“The Song of Achilles” by Madeline Miller

I’ve never enjoyed reading myths, perhaps because they’re just that — myth — and meant for people to pass on through oral tradition rather than the written word. The bare-bone prose, often without descriptive detail, character depth, or dialogue, always leaves me somewhat bored and unsatisfied, even as I recognize that these are some of the most beloved and enduring stories of all time.

But in the novel “The Song of Achilles,” Madeline Miller brings the myth of Achilles and Patroclus to vibrant life. She gives a full and absorbing retelling through the perspective of Patroclus, Achilles’s closest comrade in arms, beginning from his childhood until the end of the Trojan War and the death of Achilles.

Miller has Bachelor’s and Master’s degrees in Classics from Brown University. She has been teaching Latin, Greek, and Shakespeare to high school students for the last ten years. “The Song of Achilles” is her first novel, and in it she draws on the story of the “Iliad” with all the expertise, respect and love of a truly dedicated scholar.

The novel is meticulously researched and faithful to the original world of the “Iliad,” but Miller also reinvigorates the story for a modern audience. To me, the novel read more like a young adult novel than one for adults, and I mean this in the best possible way. Much of today’s contemporary literary fiction for adult readers tends toward the overly cynical and serious. Miller tells a deeply romantic and idealistic love story without trying too hard for some greater message. That’s not to say that “The Song of Achilles” does not contain any profound truths, but that Miller values a great love story for itself without needing to make it more “literary.”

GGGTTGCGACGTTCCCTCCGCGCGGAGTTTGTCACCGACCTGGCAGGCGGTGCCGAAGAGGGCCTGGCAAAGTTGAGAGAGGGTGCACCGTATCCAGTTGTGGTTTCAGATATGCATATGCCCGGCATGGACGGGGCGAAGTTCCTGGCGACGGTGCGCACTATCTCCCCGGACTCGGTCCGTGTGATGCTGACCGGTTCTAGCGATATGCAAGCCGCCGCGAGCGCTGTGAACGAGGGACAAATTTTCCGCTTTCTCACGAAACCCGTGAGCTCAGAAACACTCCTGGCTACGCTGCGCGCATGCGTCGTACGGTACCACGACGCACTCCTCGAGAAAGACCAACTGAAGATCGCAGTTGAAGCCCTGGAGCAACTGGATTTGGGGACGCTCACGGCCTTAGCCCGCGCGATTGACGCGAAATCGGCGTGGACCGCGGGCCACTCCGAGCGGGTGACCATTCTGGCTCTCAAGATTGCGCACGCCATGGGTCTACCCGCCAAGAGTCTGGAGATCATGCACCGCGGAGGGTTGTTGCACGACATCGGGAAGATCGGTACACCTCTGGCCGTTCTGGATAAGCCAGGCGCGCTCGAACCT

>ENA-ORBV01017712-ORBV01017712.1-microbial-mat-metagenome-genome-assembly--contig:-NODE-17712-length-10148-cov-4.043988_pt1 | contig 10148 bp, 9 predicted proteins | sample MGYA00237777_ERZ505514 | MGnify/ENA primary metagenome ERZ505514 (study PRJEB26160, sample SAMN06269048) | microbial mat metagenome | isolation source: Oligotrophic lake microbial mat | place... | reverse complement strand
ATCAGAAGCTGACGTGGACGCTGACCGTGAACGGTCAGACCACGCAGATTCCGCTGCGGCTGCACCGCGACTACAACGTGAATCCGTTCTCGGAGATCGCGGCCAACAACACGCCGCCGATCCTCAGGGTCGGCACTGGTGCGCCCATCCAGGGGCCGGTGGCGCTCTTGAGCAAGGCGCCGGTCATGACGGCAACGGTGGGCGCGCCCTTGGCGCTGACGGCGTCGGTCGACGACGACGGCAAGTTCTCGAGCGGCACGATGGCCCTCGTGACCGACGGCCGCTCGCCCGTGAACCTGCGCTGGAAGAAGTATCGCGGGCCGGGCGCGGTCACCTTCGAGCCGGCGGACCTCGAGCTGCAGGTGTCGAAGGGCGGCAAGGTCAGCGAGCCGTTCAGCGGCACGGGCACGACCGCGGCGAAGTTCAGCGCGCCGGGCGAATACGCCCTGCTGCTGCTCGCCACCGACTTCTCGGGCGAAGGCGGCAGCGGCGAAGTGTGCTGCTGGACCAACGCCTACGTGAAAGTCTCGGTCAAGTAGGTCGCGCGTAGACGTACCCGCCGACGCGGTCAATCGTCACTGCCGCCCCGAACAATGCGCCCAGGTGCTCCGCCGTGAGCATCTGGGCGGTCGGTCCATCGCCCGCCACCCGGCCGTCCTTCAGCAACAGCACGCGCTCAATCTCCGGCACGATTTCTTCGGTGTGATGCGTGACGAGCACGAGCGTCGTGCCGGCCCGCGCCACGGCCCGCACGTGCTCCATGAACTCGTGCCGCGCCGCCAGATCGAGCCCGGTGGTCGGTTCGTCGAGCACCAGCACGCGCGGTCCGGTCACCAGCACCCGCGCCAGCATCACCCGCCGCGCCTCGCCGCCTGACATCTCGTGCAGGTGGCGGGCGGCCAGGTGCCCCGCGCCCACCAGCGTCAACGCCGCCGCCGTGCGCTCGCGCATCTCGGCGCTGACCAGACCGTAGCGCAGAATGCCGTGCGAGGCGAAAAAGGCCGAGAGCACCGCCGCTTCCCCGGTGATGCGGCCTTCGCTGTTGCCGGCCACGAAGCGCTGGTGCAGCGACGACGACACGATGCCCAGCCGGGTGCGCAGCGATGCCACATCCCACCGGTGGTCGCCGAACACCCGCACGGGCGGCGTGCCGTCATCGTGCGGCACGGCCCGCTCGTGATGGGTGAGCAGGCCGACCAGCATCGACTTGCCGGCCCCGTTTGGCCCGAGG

This passionate love story succeeds so well partly because Miller develops such clear and deep characterizations of Patroclus and Achilles. Although Achilles could have easily overshadowed the novel because of his legendary status, Miller carefully gives Patroclus a distinct and interesting personality. The reader sympathizes with him from the beginning as he struggles to meet the expectations for a prince, battles loneliness after his exile to the court of Achilles’s father, and falls deeper and deeper into love with Achilles.

Miller’s success also lies in her effective humanization of Achilles. Even though he’s a half-god, exceptionally beautiful and the greatest warrior of his time, he still feels pain and uncertainty, delights in fun and love. Much of Miller’s prose is lyrical and sweeping, befitting her subject matter, but she also allows room for humor and intimate, everyday moments.

If you’re already a devotee of the “Iliad” and the story of Achilles and Patroclus, you will likely love this complement to the epic poem that expands on much of what makes the story one for the ages. If you don’t know much about classical literature, like me, then you will find this novel a rich and satisfying introduction. In any case, you will probably devour it in a matter of hours or days with a heart much fuller than when you began.